Ohio Northern University was founded in 1871 by Dr. Henry Solomon Lehr as Northwest Ohio Normal School. The school was one of many normal schools begun in the midwest following the Civil War to provide the benefits of higher education to the growing middle class. It is one of the few such schools to survive and make the transition to a distinguished university. From the beginning, the strengths of the institution have been its small size and the close relationships between students and faculty. In 1900, the university became affiliated with the Methodist Church, an association continuing to this day. The University's location in rural northwest Ohio, its origins as a normal school, and the Methodist affiliation have forged a strong spirit of community within the institution. Through 120 years of growth and development, Ohio Northern University has become a unique combination of liberal arts and professional colleges.
The College of Law at Ohio Northern University was begun in 1885, making it the second oldest of the nine Ohio law schools. As a small school, the college has its own tradition of providing an outstanding legal education in a less formal, familiar environment. In 1895, the college issued its first LL.B. and instituted a three-year program of study. The school began a long tradition of training lawyers for the practice of law and for public service. As graduates of Ohio Northern spread throughout the state and region, they became judges and elected officials across the midwest. One of the most distinguished graduates of this era was Frank B. Willis, former governor of Ohio and U. S. Senator until his death in 1928. While in the Senate, Willis served with two other former Ohio Northern University law students, senators from Indiana and Kentucky.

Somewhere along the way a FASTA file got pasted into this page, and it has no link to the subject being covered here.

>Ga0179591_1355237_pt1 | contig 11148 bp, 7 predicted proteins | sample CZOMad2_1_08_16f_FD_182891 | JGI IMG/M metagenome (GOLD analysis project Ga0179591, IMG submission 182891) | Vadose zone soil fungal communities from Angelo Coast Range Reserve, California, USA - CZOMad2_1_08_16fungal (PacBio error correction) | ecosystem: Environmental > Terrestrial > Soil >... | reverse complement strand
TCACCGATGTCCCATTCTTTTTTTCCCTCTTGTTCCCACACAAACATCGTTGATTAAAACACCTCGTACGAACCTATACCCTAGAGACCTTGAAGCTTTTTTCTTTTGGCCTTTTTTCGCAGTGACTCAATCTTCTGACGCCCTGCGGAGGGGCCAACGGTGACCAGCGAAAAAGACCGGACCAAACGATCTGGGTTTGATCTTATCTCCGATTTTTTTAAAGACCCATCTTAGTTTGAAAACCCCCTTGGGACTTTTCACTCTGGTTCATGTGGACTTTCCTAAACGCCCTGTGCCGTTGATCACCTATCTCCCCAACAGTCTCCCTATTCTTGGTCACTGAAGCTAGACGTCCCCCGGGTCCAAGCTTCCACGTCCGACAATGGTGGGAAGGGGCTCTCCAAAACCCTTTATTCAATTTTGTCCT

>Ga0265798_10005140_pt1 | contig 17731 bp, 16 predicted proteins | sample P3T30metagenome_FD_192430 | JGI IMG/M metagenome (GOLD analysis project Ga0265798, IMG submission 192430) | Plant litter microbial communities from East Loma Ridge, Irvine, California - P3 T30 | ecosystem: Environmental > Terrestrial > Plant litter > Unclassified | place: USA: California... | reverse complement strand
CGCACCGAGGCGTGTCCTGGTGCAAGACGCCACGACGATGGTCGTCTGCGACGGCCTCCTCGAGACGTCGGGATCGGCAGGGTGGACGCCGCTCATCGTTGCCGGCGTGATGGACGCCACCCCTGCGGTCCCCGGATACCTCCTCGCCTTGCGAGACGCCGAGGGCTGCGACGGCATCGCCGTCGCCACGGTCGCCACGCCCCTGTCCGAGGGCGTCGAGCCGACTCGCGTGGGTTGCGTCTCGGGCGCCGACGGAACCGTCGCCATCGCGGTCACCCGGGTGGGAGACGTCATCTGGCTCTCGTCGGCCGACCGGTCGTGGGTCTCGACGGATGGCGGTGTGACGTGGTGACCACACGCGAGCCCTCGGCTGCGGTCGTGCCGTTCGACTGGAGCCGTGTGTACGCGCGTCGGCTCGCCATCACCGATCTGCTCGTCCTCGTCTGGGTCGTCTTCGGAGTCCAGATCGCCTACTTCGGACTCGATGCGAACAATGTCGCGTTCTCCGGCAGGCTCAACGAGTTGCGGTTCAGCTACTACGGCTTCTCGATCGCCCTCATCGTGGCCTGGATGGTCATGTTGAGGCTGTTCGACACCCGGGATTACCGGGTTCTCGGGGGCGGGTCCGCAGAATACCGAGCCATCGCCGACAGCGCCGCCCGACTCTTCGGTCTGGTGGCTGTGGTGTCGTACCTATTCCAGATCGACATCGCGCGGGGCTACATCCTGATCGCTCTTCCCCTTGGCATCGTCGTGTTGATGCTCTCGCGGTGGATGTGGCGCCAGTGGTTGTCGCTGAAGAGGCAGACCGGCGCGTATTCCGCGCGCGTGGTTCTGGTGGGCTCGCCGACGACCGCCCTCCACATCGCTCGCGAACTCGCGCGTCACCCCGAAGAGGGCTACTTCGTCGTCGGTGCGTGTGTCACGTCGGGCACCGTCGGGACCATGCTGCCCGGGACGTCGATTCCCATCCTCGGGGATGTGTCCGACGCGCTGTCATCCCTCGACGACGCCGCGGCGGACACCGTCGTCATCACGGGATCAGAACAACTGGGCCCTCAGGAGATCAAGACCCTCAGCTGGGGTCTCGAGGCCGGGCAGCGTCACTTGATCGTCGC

Legal education developed and matured in America, and the law school also evolved. The lecture and recitation method of instruction gave way to the case method. In 1927, two years of college were required for admission to the law college, three years in 1952, and in 1960, a baccalaureate degree. In the 1940s, the school became accredited by the American Bar Association and in 1965 became a member of the Association of American Law Schools. In 1973, the college was named the Claude W. Pettit College of Law, in honor of Judge Pettit who served as dean from 1933 to 1955. The current law building was completed in 1974, with a substantial annex added in 1984.
The College of Law continues its historic commitment to teaching and developing lawyers dedicated to the law and to public service. The traditions of Ohio Northern's origins are reflected in the smaller classes and ready accessibility of faculty. The national and international scope of the curriculum and credentials of the faculty reflect the modern dedication to a law school of national repute.